I spent 18 years working in the Middle East.

I set off on the life as an OFW (Overseas Filipino Workers) at 27 years old, driven primarily by the financial draw of working overseas and the hope of providing a better life for my children. Now at 51, I have spent almost half of my life away from the Philippines and the journey has been one amazing ride.

Back in those days in Cebu, earning enough money to raise the standards of living was not easy and I had to rely a lot on my in-laws to provide for me. Although life was not exactly tough, I yearn for independence and wanted to work for my own money.

My first job saw me fly half way across the world to Saudi Arabia where I worked as a domestic helper. Adjusting to my new life there was not always the easiest thing as I had to change my mindset completely. The work load was relatively easy to deal with; it was the loneliness and sense of helplessness that was really difficult to overcome.

Luckily for me, employers treated me well and the pay was good. I had to adopt a different mindset in order to get through my days. As I was quite proficient in English, my employers got me to teach their children English and I managed to pick up Arabic during my time with them.

After working in Saudi Arabia for two years, I decided to try working Bahrain. My experience in Saudi Arabia and my ability to speak in Arabic made moving to another Middle Eastern country much easier. I am not boasting, but all my employers tried to convince me to renew my contract as they value the work I do, but I always wanted to try living in different areas and we parted on good terms with them

I spent about 18 years in the Middle East working in Kuwait, Dubai, Abu Dhabi, Jordan, Jeddah, Lebanon and Qatar. After the Middle East, I worked in Hong Kong for a short period of time before coming to Malaysia. I was 45 when I arrived here.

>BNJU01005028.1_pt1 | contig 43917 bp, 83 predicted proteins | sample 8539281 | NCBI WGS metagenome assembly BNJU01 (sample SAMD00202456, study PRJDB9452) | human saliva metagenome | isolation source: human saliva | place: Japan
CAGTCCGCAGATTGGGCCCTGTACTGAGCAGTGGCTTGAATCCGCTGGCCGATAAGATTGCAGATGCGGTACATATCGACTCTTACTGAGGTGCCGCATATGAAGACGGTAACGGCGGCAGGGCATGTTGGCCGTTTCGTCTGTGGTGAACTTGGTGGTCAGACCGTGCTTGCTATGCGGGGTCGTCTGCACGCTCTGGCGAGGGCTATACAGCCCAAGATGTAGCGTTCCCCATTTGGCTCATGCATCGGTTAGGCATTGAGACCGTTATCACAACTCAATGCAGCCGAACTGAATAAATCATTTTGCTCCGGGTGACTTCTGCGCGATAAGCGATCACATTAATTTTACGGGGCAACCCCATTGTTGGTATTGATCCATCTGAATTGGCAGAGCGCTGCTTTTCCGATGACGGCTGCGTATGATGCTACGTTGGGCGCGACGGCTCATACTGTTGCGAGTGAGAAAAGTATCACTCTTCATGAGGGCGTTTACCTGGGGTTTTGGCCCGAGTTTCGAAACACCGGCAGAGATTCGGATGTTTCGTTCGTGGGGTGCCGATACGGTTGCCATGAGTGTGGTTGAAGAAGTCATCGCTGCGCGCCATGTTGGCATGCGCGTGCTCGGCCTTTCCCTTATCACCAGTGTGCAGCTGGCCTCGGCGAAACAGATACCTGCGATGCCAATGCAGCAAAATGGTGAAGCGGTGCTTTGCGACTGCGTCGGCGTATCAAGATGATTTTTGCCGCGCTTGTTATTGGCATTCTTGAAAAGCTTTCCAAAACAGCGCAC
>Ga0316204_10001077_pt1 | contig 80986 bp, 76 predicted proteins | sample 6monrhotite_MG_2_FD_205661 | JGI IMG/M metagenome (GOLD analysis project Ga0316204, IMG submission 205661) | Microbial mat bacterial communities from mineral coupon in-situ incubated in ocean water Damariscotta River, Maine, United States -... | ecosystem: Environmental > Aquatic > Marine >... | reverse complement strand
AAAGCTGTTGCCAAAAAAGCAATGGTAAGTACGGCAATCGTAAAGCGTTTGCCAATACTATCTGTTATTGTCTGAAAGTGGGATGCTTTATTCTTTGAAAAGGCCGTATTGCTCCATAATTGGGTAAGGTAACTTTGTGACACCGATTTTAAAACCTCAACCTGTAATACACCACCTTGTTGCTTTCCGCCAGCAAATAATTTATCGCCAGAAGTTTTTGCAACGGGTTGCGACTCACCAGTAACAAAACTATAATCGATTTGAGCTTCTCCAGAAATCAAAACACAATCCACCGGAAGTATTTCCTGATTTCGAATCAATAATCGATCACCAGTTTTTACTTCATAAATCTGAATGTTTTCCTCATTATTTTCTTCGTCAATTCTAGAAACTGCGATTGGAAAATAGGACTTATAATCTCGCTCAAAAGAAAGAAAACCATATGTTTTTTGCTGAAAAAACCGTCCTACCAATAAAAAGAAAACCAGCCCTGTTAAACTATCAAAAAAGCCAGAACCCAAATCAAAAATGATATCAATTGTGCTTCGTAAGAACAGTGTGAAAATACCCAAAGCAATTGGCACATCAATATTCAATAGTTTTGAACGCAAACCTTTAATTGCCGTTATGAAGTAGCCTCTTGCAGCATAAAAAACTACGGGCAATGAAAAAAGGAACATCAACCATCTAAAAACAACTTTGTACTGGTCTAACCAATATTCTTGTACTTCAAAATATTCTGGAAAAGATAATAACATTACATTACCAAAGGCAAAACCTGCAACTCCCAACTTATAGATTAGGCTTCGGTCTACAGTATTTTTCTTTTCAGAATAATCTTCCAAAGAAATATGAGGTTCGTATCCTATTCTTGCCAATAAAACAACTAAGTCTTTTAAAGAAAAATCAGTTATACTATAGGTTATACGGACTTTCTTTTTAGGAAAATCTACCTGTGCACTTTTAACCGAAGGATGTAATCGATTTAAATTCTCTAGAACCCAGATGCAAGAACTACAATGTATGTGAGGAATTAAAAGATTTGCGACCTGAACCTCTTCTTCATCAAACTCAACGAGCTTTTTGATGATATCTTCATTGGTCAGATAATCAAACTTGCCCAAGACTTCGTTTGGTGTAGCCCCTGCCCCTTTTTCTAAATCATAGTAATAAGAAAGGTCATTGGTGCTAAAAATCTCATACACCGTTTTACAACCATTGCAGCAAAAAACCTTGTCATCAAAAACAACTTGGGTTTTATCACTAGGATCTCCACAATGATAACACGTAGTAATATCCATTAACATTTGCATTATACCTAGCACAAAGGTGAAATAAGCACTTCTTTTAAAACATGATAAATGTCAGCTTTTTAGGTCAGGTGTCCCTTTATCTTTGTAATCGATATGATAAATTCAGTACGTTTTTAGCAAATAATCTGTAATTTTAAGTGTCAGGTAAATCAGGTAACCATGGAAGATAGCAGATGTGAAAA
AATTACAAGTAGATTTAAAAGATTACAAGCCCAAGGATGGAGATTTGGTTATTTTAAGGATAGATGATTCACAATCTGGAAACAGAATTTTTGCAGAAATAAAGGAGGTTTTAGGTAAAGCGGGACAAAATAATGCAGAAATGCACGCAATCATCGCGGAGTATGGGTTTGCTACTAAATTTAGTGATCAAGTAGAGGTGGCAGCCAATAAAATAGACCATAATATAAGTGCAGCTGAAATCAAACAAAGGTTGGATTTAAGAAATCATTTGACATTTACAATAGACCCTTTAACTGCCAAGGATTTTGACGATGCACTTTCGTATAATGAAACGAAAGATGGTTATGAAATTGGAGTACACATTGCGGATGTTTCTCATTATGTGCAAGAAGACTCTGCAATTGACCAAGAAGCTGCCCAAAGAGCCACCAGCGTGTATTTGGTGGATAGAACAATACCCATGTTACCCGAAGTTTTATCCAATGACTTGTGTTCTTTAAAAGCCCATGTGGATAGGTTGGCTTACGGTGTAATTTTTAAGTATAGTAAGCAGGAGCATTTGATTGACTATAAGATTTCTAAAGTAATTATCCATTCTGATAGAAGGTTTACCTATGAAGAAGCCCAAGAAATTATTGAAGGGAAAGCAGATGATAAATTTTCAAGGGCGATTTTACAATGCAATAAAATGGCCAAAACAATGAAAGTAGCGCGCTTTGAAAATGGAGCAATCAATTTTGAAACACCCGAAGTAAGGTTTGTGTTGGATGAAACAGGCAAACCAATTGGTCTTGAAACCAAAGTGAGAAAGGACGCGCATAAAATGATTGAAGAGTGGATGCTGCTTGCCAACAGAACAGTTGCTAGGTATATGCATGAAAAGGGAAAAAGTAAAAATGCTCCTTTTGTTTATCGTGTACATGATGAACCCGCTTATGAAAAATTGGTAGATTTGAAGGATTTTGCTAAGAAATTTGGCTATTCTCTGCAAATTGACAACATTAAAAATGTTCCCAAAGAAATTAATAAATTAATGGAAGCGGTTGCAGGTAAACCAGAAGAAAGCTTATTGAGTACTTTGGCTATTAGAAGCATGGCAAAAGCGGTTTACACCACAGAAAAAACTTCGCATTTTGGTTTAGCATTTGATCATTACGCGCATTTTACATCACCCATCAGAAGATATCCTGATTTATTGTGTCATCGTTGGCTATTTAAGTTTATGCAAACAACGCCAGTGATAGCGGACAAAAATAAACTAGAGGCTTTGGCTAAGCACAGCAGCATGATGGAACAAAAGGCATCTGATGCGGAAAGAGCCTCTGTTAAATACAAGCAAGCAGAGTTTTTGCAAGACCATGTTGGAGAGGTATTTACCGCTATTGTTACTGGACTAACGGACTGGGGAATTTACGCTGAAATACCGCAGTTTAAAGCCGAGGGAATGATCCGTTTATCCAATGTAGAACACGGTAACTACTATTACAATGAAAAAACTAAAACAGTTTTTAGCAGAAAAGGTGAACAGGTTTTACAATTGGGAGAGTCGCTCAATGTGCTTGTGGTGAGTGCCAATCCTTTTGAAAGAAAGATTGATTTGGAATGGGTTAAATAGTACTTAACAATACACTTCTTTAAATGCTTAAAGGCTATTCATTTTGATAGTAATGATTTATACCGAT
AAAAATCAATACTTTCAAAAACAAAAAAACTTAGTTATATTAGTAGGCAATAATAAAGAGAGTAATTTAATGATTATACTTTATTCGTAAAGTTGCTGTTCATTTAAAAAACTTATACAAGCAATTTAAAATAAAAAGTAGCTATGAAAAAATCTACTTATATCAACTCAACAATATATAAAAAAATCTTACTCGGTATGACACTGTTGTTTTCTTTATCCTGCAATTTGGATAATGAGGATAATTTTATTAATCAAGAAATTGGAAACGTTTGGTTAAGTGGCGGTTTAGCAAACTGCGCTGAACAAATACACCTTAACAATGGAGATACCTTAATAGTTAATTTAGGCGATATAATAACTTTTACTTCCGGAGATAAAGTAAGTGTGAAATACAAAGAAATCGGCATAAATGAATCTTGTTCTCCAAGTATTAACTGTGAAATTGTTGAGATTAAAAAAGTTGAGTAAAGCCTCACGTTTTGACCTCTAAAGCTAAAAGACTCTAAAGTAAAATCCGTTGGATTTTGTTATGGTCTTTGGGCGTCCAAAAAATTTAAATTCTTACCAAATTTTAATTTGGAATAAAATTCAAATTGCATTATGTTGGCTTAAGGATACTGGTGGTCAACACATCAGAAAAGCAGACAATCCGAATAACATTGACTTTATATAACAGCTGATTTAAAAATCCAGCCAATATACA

I started working for an elderly Datin here in Malaysia and had renewed my contract numerous times to take care of her. She passed away last month and I am now a mentor for other domestic helpers here in Malaysia.

However, life in Malaysia is perhaps a little easier compared to other countries I have worked in. Of all the countries I worked in, Malaysia is the only one we have counsellors for maids in the agencies. We hear stories of how OFWs working in other countries kill themselves by jumping off buildings and it is really sad that this is happening. This is why I am happy that we have such a system here where girls can come talk to us about their troubles.

I enjoy my time as a mentor as life for an OFW is filled with much heartache we have to carry on our shoulders and not let it affect our work

When my father died, I just started work in Bahrain and could not see my father in his coffin. When my husband died, I was in Hong Kong and could not make it back as well. Those were painful times, but we need to press on in life.

This is our reality and we have to push forward.

Many of the girls come from the kampong and find it hard to adjust to the city life, so I provide them with some training and help them in some simple translation. Most of all, I lend them a listening ear as I have experienced it all and I try to get the girls to be strong. Many suffer not because of bad employers, but because of homesickness.

Working is supposed to be hard anyway, as long as the food is ok, the living is ok, the salary is ok and the employers do not mistreat us, then we should do our best. Apologise for any mistakes and let those employers know that we are willing to learn and have them teach us how they want things done.

As I look back on my life now, all these struggles are worth it as I was able to give my children the head start in life. My daughter is now working in a hotel in the Maldives and my son is in Canada. Malaysia will be my last stop and I will retire after this and join my children.
Remy